Players agree Defensive Coordinator Trent Bray’s aggressive style works

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Rafael Juarez: OMN Photographer

Defensive Coordinator Trent Bray during the Oregon State game against Washington State University

Ryan Harlan, Sport's Contributor

If you ask any Oregon State football player or coach, they’ll tell you that defensive coordinator Trent Bray brings the energy no matter where he is on the field, even on game day and in practice.  

“Coach Bray, wherever he is you’re going to feel his energy,” said redshirt senior inside linebacker Kyrei Fisher-Morris. “On the field he’s getting us amped up, we’re getting turnt up, we’re all meeting together, but a lot of the time Coach Bray gives the reins to the players.”

Even though you feel Coach Bray’s presence watching him coach from the sideline, he also allows the players to bring the energy on defense rather than have it all come from just him, which has been a benefit for the players.

“With him bringing that energy it’s kind of like more people are bought in with it, with his defense, you even have scout team players of the week going crazy,” said redshirt sophomore defensive back  Akili Arnold. “I think the energy that Bray brought into the defense more just makes us run through a wall for him. It’s like a shot of adrenaline when Bray talks to us.”

So far, the past eight months have shown that players on the defensive have bought into Bray’s defensive philosophy playing to the energy that Bray brings each day to practice.

As a first-year defensive coordinator, Bray has adopted a defensive style that leans on aggressiveness and the changes in philosophy have been well received by position groups and even the defensive position coaches throughout the course of fall training camp.

Secondary coach Blue Adams spoke of Bray’s defensive scheme and how it impacted the secondary’s play style.

“I think it fits us man, it fits us, it turns us loose, it allows us to play on edge, it allows us to play fast. I think for our guys and their skillset, that’s a perfect matchup,” said Adams.

Redshirt senior defensive lineman Simon Sandberg echoed similar sentiments to Coach Adams about Bray.

“Oh, we’re allowed to just go, which is what we’re meant to do and it fits us way better, go forward and be aggressive. It’s really nice,” said Sandberg.

Bray took over defensive play-calling from former defensive coordinator Tim Tibesar in the final four games of the 2021 football season as interim defensive coordinator. There was not a lot of time for him to put his fingerprints on the defense with the transition but made some minor alterations with the limited time he had.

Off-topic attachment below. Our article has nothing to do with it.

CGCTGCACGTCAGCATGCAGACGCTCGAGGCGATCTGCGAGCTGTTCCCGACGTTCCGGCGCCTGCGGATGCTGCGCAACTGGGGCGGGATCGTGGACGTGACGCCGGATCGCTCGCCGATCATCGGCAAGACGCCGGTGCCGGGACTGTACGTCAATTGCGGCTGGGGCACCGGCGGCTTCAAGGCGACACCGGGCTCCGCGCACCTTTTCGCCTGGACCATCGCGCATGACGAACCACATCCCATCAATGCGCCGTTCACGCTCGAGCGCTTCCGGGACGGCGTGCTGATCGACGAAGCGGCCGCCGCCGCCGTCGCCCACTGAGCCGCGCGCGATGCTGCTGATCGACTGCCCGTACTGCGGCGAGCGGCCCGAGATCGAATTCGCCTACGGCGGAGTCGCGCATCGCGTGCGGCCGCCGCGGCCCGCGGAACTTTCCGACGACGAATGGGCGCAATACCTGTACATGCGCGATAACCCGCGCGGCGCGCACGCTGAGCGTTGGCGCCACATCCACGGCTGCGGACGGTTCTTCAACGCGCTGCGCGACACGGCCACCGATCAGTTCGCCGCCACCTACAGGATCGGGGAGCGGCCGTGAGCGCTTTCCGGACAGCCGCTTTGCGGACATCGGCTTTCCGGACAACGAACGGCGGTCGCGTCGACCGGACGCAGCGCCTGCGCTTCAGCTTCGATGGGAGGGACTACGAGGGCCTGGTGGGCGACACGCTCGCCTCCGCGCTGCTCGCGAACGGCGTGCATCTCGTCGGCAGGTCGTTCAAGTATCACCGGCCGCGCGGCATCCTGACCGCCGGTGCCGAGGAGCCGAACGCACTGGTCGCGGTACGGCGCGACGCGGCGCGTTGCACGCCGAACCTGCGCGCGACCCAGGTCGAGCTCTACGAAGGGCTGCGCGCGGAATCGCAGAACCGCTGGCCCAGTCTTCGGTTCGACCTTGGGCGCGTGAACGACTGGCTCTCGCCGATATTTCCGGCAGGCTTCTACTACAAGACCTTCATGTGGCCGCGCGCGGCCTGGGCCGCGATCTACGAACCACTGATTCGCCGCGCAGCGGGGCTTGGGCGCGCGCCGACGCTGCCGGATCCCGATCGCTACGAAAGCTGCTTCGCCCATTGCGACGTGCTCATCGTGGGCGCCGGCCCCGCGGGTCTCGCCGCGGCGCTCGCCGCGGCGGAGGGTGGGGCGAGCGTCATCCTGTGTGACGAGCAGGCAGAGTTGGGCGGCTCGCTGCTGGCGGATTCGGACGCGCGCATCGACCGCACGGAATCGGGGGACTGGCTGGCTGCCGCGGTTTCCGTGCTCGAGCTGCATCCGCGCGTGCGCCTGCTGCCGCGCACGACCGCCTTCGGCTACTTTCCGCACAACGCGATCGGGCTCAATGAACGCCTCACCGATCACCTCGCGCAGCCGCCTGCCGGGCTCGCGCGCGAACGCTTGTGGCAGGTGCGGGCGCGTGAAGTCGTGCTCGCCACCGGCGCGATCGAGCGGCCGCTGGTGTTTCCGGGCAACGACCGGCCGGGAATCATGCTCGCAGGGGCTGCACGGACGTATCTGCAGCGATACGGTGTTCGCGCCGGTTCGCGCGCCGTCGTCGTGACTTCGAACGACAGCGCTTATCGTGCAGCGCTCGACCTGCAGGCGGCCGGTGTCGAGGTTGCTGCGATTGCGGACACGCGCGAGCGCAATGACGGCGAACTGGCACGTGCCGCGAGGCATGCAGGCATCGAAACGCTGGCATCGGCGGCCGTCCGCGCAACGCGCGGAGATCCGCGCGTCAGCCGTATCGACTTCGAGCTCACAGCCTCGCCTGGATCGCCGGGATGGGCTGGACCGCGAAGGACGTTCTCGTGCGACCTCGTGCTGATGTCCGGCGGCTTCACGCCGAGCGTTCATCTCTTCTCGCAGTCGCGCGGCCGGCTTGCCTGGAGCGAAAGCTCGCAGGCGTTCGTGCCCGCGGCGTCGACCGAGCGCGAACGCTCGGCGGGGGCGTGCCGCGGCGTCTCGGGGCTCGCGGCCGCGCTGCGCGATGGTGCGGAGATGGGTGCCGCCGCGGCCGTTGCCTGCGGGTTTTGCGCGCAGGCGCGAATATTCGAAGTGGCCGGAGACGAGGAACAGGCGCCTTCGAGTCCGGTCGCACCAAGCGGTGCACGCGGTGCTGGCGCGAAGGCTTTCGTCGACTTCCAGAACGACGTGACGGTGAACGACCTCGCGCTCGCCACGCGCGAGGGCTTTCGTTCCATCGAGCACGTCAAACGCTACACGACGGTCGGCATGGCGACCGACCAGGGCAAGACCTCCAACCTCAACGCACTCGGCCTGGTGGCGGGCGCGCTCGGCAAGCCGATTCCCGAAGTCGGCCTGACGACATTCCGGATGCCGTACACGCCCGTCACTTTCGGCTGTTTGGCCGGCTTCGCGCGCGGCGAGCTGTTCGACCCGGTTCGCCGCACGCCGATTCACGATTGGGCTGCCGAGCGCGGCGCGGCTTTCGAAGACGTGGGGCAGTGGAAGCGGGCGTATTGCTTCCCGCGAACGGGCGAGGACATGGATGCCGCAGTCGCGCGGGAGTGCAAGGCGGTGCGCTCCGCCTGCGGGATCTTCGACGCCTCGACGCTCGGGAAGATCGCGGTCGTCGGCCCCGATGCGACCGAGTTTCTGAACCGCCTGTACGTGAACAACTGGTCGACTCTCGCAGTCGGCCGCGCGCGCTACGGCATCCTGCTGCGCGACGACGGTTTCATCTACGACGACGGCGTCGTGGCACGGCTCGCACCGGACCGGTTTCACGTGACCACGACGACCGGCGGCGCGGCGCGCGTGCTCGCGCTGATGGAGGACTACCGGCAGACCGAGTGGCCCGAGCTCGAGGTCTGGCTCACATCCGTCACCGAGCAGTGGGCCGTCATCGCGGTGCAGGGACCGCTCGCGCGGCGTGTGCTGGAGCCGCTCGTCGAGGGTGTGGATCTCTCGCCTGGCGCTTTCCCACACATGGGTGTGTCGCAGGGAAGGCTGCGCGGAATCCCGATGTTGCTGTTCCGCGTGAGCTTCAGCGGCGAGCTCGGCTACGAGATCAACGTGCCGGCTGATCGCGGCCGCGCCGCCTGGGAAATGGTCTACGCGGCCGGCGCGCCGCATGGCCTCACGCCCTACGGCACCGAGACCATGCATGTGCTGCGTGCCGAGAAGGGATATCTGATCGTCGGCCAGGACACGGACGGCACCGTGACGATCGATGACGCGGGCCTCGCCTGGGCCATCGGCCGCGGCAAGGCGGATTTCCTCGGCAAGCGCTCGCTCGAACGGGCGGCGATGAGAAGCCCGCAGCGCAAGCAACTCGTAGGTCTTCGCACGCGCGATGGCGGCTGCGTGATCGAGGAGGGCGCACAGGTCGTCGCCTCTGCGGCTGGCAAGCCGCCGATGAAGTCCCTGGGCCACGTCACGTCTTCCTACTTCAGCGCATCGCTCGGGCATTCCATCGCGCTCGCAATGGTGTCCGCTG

“We didn’t have to switch up a lot, we kinda just kept going with what our game plan was throughout the year with Tibs, because you know it’s really hard to change a full playbook throughout the year,” said Arnold

The transition between the two coaches was a bit of a challenge for the defense and the coaches initially but it helped simplify the schemes along with the playbook on the defensive side of the ball.

“It was kind of weird at first, but then I feel like it made it a lot more simple, a lot of people felt more comfortable being in better positions,” said Arnold, “With Bray, he just puts everybody in a good position and lets them play football free.”

However, now having eight months along with a full offseason under his belt as defensive coordinator, Bray has been able to explore, tinker, and put his fingerprints on the defense with the defensive schemes and play calls.

Even with that time during the offseason, the playbook remains simple, which allows the defense to attack what opposing offenses give them rather than just sit back and wait.

As a result, Bray has been able to develop a level of trust with the defense with the familiarity of the scheme and that has allowed more players to get playing time than previously before.  

“He trusts everybody, like he knows how everybody plays, it’s not necessarily we’re going to have the same five people on the field every time for DB’s [defensive backs], he knows that some people might be good at this, some people might be good at that,” said Arnold, “subbing people in and out knowing that this is their strength and this is their weakness, knowing everybody’s personnel and skill talent is really big for us.”

The expectations for Bray’s defense are sky-high this year as the defense returns a lot of veterans and has depth at multiple positions. The goal by the season’s end for the players on the defensive side of the ball is to be one of the best defenses in the nation but try not to get too ahead of themselves.

The aggressiveness and the energy of how the defense plays in both practice and on game day likely reflect Coach Bray’s playing style as a linebacker at Oregon State from 2002 to 2005. Even on a hot day in summer, you’ll find him sprinting down the sideline with his players when there is a loose ball on the field just as if he was still out on the field playing in a Beaver Uniform.

Although Bray’s playing days are behind him as a linebacker, with the energy he brings to the sideline Bray would still try to make a tackle if given a helmet and shoulder pads.

“Oh, one hundred percent, I don’t know if he’ll make the tackle, but he’ll sure try to,” said Arnold.